WASHINGTON - Virtually every expert says the real responsibility for defending kids from predators on the Internet falls on parents.
Parents should know what their children are doing on the Net and work to build their self-esteem and make them less vulnerable to adult approaches, child psychologists believe.
"Children are told not to accept rides from strangers, and the same is true of the Internet," said S. Michael Plaut, associate professor of psychology at the Johns Hopkins School of Medicine and author of several Internet-related articles. "Don't give out your phone number and don't give out your address. You're safe as long as you keep it on the other side of the screen."
Here are some other suggestions for parents concerned about the safety of their children on the Internet:
- Parents should talk with children about the sort of things they may encounter online and rules for Internet usage, such as when they can go online and how much time they can spend. Young children should never go online without an adult present.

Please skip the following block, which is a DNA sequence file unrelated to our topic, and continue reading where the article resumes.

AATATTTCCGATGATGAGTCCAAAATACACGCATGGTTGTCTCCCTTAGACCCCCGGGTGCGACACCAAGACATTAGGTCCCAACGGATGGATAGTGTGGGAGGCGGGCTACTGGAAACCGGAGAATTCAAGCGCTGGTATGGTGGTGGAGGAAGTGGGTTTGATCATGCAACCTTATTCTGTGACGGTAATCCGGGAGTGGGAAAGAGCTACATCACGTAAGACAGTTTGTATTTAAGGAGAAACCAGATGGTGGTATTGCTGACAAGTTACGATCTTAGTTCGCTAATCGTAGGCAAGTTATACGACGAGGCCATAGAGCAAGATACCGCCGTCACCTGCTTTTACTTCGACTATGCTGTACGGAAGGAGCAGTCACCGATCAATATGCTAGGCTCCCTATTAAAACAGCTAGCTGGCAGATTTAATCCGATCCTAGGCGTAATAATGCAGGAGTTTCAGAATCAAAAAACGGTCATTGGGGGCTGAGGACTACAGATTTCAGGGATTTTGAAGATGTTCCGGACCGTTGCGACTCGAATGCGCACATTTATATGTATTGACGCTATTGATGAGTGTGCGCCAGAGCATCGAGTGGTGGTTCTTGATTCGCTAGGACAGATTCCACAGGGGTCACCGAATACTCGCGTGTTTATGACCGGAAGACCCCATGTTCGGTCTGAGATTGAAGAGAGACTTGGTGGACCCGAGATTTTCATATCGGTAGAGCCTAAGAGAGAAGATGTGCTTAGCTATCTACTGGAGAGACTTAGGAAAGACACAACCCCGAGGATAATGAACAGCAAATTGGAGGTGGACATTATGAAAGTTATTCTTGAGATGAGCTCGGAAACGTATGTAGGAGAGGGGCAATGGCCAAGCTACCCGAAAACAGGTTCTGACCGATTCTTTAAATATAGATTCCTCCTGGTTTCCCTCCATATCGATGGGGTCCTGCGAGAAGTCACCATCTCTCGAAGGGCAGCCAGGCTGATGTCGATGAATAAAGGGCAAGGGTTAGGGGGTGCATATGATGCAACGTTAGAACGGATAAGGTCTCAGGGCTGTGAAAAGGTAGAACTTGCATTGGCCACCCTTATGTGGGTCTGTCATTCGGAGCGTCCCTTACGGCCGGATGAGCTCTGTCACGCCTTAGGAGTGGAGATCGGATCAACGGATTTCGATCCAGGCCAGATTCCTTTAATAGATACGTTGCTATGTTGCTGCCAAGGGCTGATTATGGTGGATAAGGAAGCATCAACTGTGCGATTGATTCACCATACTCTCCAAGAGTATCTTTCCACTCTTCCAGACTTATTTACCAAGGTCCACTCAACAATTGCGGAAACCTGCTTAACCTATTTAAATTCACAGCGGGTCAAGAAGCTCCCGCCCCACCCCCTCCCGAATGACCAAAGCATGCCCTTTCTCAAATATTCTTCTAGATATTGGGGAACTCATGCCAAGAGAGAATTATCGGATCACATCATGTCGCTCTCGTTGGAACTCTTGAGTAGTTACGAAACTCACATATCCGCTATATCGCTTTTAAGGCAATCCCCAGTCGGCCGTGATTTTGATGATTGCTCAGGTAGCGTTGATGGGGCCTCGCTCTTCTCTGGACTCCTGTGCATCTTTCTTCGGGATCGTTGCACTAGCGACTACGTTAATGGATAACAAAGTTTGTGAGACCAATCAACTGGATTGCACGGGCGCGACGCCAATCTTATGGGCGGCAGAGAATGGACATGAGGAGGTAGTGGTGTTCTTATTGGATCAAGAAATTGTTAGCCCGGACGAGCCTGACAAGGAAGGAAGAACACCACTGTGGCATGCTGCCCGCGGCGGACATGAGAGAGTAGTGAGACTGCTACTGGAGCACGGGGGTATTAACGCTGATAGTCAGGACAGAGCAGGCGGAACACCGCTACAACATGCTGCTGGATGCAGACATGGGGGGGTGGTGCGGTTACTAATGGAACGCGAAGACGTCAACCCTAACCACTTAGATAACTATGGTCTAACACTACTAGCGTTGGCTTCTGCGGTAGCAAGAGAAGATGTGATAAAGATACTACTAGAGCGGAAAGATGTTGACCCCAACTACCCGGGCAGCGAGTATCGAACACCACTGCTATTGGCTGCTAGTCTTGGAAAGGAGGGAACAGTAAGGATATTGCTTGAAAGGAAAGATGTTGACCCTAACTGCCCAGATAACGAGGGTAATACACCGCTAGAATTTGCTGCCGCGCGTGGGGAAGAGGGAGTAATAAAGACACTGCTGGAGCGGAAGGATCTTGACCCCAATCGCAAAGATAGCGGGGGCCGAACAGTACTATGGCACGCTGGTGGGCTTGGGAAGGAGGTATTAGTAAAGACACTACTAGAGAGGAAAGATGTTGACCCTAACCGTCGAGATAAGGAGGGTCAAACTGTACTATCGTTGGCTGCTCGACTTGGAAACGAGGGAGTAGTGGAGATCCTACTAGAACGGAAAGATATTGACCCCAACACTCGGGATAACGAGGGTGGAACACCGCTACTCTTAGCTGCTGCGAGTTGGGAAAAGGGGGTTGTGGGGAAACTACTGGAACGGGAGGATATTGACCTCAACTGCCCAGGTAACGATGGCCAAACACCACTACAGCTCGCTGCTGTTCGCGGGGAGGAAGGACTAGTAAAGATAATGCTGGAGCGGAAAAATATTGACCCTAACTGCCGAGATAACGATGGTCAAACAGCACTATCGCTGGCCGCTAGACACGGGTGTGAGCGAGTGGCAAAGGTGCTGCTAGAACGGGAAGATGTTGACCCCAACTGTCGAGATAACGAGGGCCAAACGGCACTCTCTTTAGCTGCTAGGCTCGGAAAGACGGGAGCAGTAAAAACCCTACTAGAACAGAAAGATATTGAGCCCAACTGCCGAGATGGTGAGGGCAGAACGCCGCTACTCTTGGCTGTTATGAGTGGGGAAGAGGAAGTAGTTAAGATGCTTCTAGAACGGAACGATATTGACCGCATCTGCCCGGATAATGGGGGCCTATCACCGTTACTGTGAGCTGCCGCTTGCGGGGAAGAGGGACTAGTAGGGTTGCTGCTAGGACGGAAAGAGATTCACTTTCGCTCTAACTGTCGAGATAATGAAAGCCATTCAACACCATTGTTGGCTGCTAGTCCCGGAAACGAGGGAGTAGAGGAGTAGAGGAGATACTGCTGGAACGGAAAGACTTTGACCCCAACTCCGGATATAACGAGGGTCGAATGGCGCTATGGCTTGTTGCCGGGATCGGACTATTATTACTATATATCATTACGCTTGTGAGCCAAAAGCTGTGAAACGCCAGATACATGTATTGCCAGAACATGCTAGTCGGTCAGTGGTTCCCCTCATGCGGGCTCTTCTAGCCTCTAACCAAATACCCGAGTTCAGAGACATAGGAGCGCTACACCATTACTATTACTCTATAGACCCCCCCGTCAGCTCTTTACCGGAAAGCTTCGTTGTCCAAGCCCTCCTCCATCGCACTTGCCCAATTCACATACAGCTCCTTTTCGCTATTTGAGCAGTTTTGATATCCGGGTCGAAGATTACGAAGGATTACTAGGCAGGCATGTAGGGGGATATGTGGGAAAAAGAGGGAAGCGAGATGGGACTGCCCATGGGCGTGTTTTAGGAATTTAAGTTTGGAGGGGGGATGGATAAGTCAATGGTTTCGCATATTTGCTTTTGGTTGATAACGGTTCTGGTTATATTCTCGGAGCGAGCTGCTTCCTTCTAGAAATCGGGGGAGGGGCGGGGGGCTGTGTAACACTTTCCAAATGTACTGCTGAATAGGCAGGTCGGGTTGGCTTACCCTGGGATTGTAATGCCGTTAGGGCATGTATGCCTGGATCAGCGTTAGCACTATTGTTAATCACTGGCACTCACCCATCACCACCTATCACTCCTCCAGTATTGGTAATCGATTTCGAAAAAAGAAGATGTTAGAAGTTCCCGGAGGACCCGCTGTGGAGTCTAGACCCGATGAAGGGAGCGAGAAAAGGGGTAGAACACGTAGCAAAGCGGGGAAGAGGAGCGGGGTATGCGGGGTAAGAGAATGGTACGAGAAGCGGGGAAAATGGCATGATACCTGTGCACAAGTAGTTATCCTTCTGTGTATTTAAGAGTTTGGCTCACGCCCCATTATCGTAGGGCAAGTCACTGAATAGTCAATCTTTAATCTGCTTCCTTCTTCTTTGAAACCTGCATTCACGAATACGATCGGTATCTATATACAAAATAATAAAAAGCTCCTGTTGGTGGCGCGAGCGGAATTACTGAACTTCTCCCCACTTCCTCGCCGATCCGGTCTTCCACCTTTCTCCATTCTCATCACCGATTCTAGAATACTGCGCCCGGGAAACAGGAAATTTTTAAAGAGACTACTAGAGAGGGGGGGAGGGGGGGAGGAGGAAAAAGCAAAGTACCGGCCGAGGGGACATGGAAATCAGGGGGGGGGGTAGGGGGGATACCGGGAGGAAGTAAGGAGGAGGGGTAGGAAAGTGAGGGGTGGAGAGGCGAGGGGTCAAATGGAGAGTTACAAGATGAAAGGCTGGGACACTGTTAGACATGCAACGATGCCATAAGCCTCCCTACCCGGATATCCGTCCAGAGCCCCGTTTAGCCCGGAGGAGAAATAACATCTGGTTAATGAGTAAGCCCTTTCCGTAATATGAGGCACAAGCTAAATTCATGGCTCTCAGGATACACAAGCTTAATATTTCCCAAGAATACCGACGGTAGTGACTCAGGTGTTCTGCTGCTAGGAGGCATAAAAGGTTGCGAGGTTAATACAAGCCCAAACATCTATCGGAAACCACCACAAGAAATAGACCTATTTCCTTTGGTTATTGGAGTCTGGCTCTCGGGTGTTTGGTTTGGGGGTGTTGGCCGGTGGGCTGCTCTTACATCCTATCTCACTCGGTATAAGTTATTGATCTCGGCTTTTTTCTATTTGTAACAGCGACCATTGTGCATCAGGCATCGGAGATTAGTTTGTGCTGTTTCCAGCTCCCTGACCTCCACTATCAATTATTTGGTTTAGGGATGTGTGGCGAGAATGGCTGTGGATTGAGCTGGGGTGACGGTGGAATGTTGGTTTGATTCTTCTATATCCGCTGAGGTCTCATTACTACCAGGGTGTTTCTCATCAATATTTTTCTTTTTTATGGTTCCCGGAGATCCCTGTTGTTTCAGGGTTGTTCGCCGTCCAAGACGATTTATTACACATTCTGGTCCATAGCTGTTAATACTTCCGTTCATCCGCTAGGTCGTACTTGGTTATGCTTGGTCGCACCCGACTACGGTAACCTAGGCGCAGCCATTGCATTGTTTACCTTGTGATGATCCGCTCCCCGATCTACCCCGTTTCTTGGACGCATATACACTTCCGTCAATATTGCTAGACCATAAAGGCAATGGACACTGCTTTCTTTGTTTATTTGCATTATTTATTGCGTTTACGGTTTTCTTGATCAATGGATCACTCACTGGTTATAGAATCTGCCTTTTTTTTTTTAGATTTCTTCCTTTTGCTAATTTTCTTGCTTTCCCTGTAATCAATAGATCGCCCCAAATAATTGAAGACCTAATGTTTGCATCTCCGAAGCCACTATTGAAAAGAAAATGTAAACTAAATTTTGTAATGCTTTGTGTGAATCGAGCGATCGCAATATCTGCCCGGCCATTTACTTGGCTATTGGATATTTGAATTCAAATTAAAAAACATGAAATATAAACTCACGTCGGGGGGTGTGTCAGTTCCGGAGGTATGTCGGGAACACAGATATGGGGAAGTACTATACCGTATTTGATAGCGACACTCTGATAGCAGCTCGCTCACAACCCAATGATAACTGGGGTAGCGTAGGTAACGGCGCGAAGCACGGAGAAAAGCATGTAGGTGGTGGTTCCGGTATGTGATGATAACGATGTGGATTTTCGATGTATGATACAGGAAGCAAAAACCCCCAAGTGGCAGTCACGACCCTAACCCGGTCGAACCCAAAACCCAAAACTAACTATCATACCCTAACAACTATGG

- Young people should understand that they must not give out personal information such as phone number, address, school you attend or even your last name.
- Young people should be encouraged to tell parents about any online conversation that makes them uncomfortable.
- Young people should never send pictures of themselves, telephone other users, or set up face-to-face meetings without talking to their parents first.
- Young people should be told that people on the Internet aren't always who they seem; that in chat rooms anyone can portray themselves as anyone they like.
- Parents should have veto power over log-on names. An inappropriate or suggestive log-on invites harassing e-mail.
- Parents should help children choose chat rooms where other young people predominate.
- Log your family's chat. Keep a record of chat sessions so they can be documented later.